CHICAGO — Fifty-four schools would be closed under a proposal released by Chicago Public Schools Thursday.
Six schools would be placed on turnaround status, and 11 schools would be merged, some of them with charter schools. In all, 61 buildings would be closed, which includes campuses that have more than one building. In all, 30,000 students and at least 1,000 teachers would be affected.
Chicago Public Schools CEO Barbara Byrd-Bennett defended the move to close what she called “underutilized, under-resourced schools.”
“This is needed,” she said on WVON-AM 1690, as CPS officials held a conference call with reporters. There will be a five-year moratorium on school closures after this plan is implemented, and none of the closed buildings will be used to house charter schools, Byrd-Bennett said.
The list is not final: Two more community meetings are planned for each proposed closure or co-location, as well as a meeting with a hearing officer. Then the Chicago Board of Education will vote on the proposal.
CPS said the closures would save $560 million over 10 years, as well as annual savings of $43 million. CPS now faces a budget deficit of $1 billion, said CPS spokeswoman Becky Carroll. It will cost $233 million to complete the process, CPS said.
CPS welcoming schools are no more than a mile away from schools slated for closure, it said.
"We heard repeatedly, 'We don't want our students shipped all over the city,' and we agree," said Adam Anderson, CPS officer of portfolio, planning and strategy.
Staff members at the targeted schools expressed anger at the news, which came after two months of community meetings.
“All of the staff, we don't know what's gonna happen," said Maria Cifuentes, a clerk at Near North Elementary School, 729 N. Ada. "Well, we do: They already told us — we don't have a job.
Tenured teachers who have high performance ratings will keep their jobs, said Alicia Winkler, CPS chief talent officer. Those who are losing their jobs will be retained through Oct. 31, she said, adding that CPS will provide "job search support."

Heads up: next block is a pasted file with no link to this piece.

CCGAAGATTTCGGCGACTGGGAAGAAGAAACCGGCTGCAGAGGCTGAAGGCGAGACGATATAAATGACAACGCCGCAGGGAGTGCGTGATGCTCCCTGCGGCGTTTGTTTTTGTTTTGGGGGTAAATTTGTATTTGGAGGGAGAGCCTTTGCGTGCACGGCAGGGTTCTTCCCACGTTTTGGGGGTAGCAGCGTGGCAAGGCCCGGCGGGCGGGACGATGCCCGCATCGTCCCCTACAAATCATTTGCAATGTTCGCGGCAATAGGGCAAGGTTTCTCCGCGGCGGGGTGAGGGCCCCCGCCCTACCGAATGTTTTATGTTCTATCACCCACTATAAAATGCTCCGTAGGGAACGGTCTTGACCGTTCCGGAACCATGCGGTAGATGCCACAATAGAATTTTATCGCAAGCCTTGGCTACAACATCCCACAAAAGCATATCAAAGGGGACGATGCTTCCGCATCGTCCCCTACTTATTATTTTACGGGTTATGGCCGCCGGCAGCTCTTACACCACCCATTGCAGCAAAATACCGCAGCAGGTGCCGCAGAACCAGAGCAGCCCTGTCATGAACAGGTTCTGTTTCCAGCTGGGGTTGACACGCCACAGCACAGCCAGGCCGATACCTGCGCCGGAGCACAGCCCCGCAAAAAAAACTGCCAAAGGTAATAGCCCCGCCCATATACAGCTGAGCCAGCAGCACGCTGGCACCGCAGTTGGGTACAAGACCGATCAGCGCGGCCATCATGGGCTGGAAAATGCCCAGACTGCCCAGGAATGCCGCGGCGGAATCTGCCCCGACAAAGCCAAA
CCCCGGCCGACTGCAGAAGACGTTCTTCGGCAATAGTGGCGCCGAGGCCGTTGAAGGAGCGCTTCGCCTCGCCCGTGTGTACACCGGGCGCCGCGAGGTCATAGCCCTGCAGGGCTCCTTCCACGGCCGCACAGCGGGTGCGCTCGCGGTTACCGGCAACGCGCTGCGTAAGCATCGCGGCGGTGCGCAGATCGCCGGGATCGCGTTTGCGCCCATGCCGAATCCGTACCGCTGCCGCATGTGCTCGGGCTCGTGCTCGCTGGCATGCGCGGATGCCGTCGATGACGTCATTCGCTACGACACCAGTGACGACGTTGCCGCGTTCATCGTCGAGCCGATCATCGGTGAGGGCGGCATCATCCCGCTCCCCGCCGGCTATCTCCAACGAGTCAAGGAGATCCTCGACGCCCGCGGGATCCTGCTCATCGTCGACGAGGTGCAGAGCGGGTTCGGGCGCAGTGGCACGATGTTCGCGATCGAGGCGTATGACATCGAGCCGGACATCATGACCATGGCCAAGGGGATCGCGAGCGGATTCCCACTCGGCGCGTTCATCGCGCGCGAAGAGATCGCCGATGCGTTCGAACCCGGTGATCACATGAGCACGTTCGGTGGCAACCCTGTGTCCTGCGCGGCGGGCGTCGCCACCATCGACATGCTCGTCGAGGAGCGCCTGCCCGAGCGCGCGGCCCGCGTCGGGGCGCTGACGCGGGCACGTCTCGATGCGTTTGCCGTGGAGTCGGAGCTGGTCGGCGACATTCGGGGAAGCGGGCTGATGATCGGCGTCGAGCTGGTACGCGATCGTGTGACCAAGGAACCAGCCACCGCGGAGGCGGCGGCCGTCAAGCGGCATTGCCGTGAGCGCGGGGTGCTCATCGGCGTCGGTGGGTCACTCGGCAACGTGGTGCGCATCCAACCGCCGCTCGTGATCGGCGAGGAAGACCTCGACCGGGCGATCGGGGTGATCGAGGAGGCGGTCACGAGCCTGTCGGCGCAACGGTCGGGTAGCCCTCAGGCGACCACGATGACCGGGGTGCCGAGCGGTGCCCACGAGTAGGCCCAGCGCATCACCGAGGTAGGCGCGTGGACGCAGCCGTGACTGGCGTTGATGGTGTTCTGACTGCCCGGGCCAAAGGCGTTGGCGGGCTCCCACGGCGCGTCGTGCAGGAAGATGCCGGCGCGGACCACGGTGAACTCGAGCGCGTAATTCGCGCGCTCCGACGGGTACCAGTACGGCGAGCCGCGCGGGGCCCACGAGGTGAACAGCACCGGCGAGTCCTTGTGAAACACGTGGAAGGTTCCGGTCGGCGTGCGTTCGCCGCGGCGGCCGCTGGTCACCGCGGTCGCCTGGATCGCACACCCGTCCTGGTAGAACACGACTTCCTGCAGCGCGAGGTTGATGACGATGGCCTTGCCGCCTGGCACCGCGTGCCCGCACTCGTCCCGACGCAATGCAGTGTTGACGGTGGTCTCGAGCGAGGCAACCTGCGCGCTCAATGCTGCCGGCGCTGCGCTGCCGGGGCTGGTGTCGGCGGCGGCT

Hardest hit were schools on the South and West sides.
Flanked by fellow union leaders, aldermen, clergymen and children, Chicago Teachers Union President Karen Lewis called the school closings an "abomination."
Lewis held a rally at Mahaila Jackson Elementary School, 917 W. 88th St., one of the 54 schools CPS has decided to shutter. Lewis and others said claims that schools like Jackson are underutilized are false.
They also said claims that closures will enable CPS to provide air conditioning, more libraries and even iPads to students were "all rhetoric" and "spin."
"This will not save money. It's going to cost money, and it's going to leave abandoned buildings, which are another recipe for disaster," she said.
Lewis lashed out at Mayor Rahm Emanuel, who was out of town on a family vacation.
"This is cowardly and it's the ultimate bullying job. Mayor Rahm Emanuel, you should be ashamed of yourself," Lewis said.
The following schools are on the final Chicago Public Schools list of schools to be closed:
Phase out Attucks over 2 years, close into Beethoven fall 2015
Close Banneker into Mays, move into Banneker building (Read more about this closing here.)
Close Bethune into Gregory (Read more about this closing here.)
Close Bontemps into Nicholson
Close Calhoun North into Cather
Close Canter Middle School into Harte and Ray
Close De Duprey and Von Humboldt into De Diego (Read more about this closing here.)